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Protecting our reef fish

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On: Tue, Oct 21, 2008 at 9:36AM | By: Merry Beth Ryan

As of June 1st of this year, there are new state and federal regulations requirements in place that all recreational and commercial fisherman need to obey when fishing for reef species in the Gulf of Mexico. Many anglers are probably not even aware of the new regulations, but need to be. Anglers need to carry and use circle hooks when using cut or live bait to target these reef fish. They also now are required to have dehooking device, as well as a venting tool, onboard. These new regulations were put into place to help reduce bycatch while helping to eliminate mortality of reef fish when they are caught but not kept. Anglers need to be sure they have this new gear requirement on their boats at all times. If this new gear is used properly it will increase the survival rate of the reef fish that are caught and then released. Just having the equipment onboard is not enough; we, as responsible anglers, need to kow how to use each device as well.

Fishery management have certain regulations in place such as minimum size restrictions and daily bag limits to help protect the resource and ensure fishing will be enjoyed for many years to come. If anglers choose to ignore these new regulations, it defeats the purpose of all the current regulations in place here in Florida, as well as around the world. Circle hooks are being used more and more by anglers. They have been used many decades by the commercial fisherman, due to their ability to catch fish more efficiently. No question about it—circle hooks reduce fish mortality. Dehookers are used to dislodge the hook from a fish’s mouth without having to remove the fish from the water, and it helps anglers from having to touch the fish, which helps to keep their protective slime untouched as well (always handle fish with wet hands). There are many different shapes and sizes available depending on what size fish you will be targeting. The quicker you can get the hook out of a caught fish, the quicker that fish can be released unharmed to swim away, to spawn, and perhaps be caught again by others who enjoy fishing as much as we do.

Reef fish have swimbladders that control buoyancy and allows the fish to swim at certain depths in the water column. Venting tools need to be used on reef fish whose swimbladders have over-expanded, or even burst, while bringing the fish up to the surface too quickly. After reeling in your reef fish, take a moment to observe the fish, making sure it is in good condition before releasing it. You will be able to determine rather quickly if the fish needs to be vented or not. If the fish appears bloated, and floats and appears to be unable to control its buoyancy, that fish needs to be vented before you release it. Venting the fish as quickly as possible will give the greatest chance for survival upon its release. Lay the fish you are venting on its side and insert the venting tool at a 45-degree angle one to two inches back from the pectoral fin. Insert the tool only deep enough to release the gases. You will be able to hear the sound as the gases escape. The deflation will be immediately noticeable. Make sure you keep a good grip on the venting tool during the process, in case the fish suddenly jerks, which could cause the sharp venting tool to dislodge. This could harm not only the fish, you, or anyone else around the fish.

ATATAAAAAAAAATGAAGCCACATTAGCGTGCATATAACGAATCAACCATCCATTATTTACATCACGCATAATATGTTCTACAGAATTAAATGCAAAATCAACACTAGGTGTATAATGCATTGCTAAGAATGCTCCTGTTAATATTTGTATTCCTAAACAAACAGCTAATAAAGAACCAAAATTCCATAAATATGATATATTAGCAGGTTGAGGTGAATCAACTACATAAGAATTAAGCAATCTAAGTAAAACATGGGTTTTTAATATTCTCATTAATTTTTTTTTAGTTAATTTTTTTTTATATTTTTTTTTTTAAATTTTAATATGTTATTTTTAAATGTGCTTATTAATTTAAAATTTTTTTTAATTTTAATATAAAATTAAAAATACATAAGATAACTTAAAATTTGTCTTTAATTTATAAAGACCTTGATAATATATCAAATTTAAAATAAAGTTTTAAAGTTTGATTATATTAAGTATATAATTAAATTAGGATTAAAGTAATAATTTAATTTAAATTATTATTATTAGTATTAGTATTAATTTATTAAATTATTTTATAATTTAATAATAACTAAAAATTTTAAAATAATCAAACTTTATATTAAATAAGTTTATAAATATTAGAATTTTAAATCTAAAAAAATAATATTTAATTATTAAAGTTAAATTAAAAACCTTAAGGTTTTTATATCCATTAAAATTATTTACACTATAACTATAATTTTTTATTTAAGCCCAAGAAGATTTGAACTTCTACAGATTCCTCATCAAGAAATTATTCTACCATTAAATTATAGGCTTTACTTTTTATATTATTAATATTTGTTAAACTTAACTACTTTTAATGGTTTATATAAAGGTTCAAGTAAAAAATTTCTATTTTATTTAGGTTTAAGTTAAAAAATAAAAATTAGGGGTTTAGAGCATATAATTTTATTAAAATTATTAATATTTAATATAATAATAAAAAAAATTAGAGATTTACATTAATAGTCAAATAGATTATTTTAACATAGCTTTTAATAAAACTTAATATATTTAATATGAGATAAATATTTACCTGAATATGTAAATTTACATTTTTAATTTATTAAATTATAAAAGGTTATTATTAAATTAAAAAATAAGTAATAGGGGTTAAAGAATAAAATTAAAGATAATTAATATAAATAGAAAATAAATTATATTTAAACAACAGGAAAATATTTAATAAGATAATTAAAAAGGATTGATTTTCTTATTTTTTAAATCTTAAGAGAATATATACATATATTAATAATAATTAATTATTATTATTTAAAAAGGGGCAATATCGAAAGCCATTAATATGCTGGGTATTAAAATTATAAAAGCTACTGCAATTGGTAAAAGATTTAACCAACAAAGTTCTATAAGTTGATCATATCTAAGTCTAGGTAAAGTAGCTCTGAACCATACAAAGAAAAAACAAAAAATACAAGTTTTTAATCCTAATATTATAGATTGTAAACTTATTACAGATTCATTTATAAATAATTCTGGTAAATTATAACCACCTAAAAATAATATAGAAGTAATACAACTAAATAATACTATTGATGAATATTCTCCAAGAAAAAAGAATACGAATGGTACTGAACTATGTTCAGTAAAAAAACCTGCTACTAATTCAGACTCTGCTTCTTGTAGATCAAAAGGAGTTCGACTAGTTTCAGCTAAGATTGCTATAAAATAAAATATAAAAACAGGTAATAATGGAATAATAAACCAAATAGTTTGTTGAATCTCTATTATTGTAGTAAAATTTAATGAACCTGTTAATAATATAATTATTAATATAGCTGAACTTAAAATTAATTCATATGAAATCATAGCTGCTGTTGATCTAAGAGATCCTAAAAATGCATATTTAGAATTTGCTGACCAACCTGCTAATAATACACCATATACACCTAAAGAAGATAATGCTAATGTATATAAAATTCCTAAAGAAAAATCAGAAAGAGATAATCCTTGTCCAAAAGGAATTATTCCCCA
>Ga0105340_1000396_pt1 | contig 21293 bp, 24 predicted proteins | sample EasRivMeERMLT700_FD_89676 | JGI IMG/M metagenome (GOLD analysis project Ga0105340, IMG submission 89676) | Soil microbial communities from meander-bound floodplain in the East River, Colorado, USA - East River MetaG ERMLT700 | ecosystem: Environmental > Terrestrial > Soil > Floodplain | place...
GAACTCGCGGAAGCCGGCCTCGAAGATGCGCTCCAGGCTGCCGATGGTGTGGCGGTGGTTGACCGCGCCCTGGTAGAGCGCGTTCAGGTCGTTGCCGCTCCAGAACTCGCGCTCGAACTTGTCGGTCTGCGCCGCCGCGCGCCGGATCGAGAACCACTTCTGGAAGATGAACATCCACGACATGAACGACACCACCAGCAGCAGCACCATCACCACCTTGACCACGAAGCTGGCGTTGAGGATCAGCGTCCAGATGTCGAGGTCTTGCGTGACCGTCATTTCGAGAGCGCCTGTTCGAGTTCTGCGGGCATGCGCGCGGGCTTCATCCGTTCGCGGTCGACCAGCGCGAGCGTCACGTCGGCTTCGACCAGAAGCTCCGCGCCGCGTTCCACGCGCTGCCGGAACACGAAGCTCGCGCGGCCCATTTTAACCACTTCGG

We all need to work together to protect reef fish we are not going to keep. It takes only a few extra minutes to properly release the fish you catch. If you are not going to keep a caught fish you owe that fish the extra time and the extra care to help reduce fish mortality. Fishing is a favorite pastime of Florida residents as well as visitors to our state. Practice and share these techniques with your family and fishing friends to help keep the fishing populations abundant for our current and future fishing enthusiasts. The more we as anglers do to limit fish kills, the longer we will have fish to catch and share with others.


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